|Planting Vegetable Gardens for Beginners|
Planting Vegetable Gardens for Beginners
Planting vegetable gardens can be a very rewarding endeavor, not to mention that it's good for your body because of all the exercise you will get, and the vegetables that you'll get to eat. These days, it's really ideal if you can plant your own vegetables to make sure that they're pesticide free, but a lot of people feel intimidated by the idea of planting vegetable gardens especially in a city.
Vegetable gardens are typically easier to maintain than flower gardens because vegetables are more resilient, especially in different types of weathers. Flowers are typically more delicate to changes in the weather, and don't adapt as easily. Planting vegetable gardens usually demand a lot of space, although some vegetables can also survive in plant boxes. It really depends on what kind of vegetables you will plant, and what you expect out of your vegetable garden.
Planting Styles The more traditional way of planting vegetables is laying them out in straight, organized lines. Some people prefer to plant alternating rows of different types of vegetables so that when one type of vegetable is about to be harvested, the rows in between them have vegetables that are not yet in season. The soil structure quickly becomes ruined because gardeners have to walk between rows, though.
A popular way of planting vegetable these days is planting them in beds rather than the traditional rows. The beds have to be small enough in size so that you can reach into it and pull out the weeds that will grow among your plants. Beds can also be raised a bit higher off the ground so that the heat will be kept inside longer during cold weather. It also makes for a good drainage system around the beds.
Another planting style that is popular is potager which combines vegetables with flowers and herbs and are planted in a way that is aesthetically pleasing.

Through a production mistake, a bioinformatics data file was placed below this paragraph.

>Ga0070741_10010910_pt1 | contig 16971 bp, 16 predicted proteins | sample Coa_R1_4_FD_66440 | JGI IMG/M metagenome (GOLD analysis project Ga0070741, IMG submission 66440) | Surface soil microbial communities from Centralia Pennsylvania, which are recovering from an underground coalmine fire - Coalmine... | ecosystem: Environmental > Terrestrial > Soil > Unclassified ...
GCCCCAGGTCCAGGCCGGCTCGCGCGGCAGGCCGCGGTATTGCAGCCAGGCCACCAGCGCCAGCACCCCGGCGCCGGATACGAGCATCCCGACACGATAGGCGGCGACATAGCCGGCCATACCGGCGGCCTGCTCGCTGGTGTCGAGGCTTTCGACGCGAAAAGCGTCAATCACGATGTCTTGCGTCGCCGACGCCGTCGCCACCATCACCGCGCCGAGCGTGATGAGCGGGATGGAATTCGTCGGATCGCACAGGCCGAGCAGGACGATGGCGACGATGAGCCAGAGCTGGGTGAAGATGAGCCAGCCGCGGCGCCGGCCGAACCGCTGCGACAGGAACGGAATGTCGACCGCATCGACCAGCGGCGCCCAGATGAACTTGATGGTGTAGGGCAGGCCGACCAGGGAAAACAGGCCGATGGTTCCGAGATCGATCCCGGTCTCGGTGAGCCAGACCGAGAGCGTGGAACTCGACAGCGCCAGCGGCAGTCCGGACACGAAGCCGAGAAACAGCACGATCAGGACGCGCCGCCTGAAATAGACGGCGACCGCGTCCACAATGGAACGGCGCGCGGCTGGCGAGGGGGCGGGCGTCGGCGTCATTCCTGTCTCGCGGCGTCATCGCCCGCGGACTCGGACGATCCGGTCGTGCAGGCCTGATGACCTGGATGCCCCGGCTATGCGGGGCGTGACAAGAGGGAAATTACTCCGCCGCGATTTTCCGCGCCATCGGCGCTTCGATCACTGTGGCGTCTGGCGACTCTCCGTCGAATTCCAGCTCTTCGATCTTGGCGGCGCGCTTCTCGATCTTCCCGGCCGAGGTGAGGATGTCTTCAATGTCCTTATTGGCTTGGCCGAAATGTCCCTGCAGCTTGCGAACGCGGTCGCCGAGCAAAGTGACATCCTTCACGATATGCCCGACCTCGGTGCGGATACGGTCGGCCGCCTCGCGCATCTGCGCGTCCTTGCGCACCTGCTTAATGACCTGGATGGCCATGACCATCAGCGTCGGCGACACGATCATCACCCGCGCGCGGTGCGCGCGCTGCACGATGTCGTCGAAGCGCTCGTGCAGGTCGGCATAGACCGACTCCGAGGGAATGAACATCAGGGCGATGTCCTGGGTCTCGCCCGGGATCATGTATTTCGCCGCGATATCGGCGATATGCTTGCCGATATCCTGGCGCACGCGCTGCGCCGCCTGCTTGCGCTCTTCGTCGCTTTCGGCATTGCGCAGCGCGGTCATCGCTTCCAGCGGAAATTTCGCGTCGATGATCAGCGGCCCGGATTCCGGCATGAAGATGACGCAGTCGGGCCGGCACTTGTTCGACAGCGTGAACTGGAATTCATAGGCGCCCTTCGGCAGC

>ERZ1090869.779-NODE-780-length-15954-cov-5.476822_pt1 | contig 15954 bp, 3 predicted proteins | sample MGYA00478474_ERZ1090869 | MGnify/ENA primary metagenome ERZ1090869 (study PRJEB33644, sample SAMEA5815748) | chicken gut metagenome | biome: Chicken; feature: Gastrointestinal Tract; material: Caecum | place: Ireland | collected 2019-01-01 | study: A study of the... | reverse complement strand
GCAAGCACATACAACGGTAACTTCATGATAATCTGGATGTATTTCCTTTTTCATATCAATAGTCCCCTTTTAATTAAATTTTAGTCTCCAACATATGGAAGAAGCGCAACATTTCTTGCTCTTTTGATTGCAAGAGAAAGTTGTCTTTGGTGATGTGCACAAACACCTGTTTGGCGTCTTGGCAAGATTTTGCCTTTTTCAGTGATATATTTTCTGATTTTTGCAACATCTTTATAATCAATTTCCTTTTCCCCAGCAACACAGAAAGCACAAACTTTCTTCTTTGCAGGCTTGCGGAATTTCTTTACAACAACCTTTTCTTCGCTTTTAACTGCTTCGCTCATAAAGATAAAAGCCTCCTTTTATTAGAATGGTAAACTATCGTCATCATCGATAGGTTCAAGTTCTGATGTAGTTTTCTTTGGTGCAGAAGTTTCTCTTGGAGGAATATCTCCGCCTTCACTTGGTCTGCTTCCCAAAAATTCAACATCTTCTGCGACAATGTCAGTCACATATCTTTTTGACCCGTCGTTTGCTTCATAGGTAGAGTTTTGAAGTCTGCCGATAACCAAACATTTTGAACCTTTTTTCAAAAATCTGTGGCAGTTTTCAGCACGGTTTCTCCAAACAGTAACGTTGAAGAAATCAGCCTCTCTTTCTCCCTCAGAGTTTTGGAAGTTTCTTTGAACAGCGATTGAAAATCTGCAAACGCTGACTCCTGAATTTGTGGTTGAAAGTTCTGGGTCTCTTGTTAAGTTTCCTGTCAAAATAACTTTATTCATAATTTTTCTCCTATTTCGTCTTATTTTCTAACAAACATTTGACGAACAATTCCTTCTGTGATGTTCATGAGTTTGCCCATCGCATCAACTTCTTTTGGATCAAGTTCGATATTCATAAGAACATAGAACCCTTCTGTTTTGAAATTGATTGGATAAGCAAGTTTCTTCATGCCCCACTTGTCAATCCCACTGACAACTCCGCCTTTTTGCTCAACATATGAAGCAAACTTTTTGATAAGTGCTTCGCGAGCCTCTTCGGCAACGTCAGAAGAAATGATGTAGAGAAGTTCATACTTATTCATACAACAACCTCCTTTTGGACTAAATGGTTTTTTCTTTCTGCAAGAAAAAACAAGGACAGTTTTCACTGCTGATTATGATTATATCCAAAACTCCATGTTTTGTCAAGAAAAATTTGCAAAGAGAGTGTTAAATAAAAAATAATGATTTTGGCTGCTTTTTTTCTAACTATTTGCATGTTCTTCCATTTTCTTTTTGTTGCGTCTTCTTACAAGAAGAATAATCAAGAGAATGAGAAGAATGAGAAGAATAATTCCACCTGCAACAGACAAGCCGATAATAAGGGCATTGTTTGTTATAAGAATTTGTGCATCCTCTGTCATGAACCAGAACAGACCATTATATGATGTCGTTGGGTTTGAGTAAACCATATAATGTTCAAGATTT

For people who have constrained living spaces (especially those who live in the city), vegetables and herbs can grow in smaller plant boxes and containers. Vegetables will need a lot of sunlight and open spaces. If you want to reap a lot of vegetables, you should invest in bigger real estate.
Preparing the soil A very important aspect of planting vegetable gardens is preparing the soil. It doesn't matter whether you plan to raise vegetables in a small plot of land or in a plant box. Soil preparation is an essential step. Soil can be categorized as sandy or clay-like, with silt being a fine mixture of both sand and clay. Clay particles in sand help retain water longer as well as make the soil absorb water faster. Sandy particles in soil makes the water flow through it easily and lets the air in so that the roots can breathe.
The best way to go when preparing the soil for your vegetable garden it to make try and make the soil be a good balance of clay, silt, and sand. Ideally, it should be 40% silt, 40% sand, and 20% clay. To test it, you can scoop up soil and form it into a ball using your hand. It should not be too hard as to not crumble when you poke at it, but it should also be sticky enough that it retains its shape even if you don't press it too hard with your hands.
Planting vegetable gardens require a lot of patience. You have to find what works for you, and experiment on getting the right type of soil for the right type of vegetables. All the hard work will be worth it, though, once you experience eating something that grew from a garden that you planted yourself.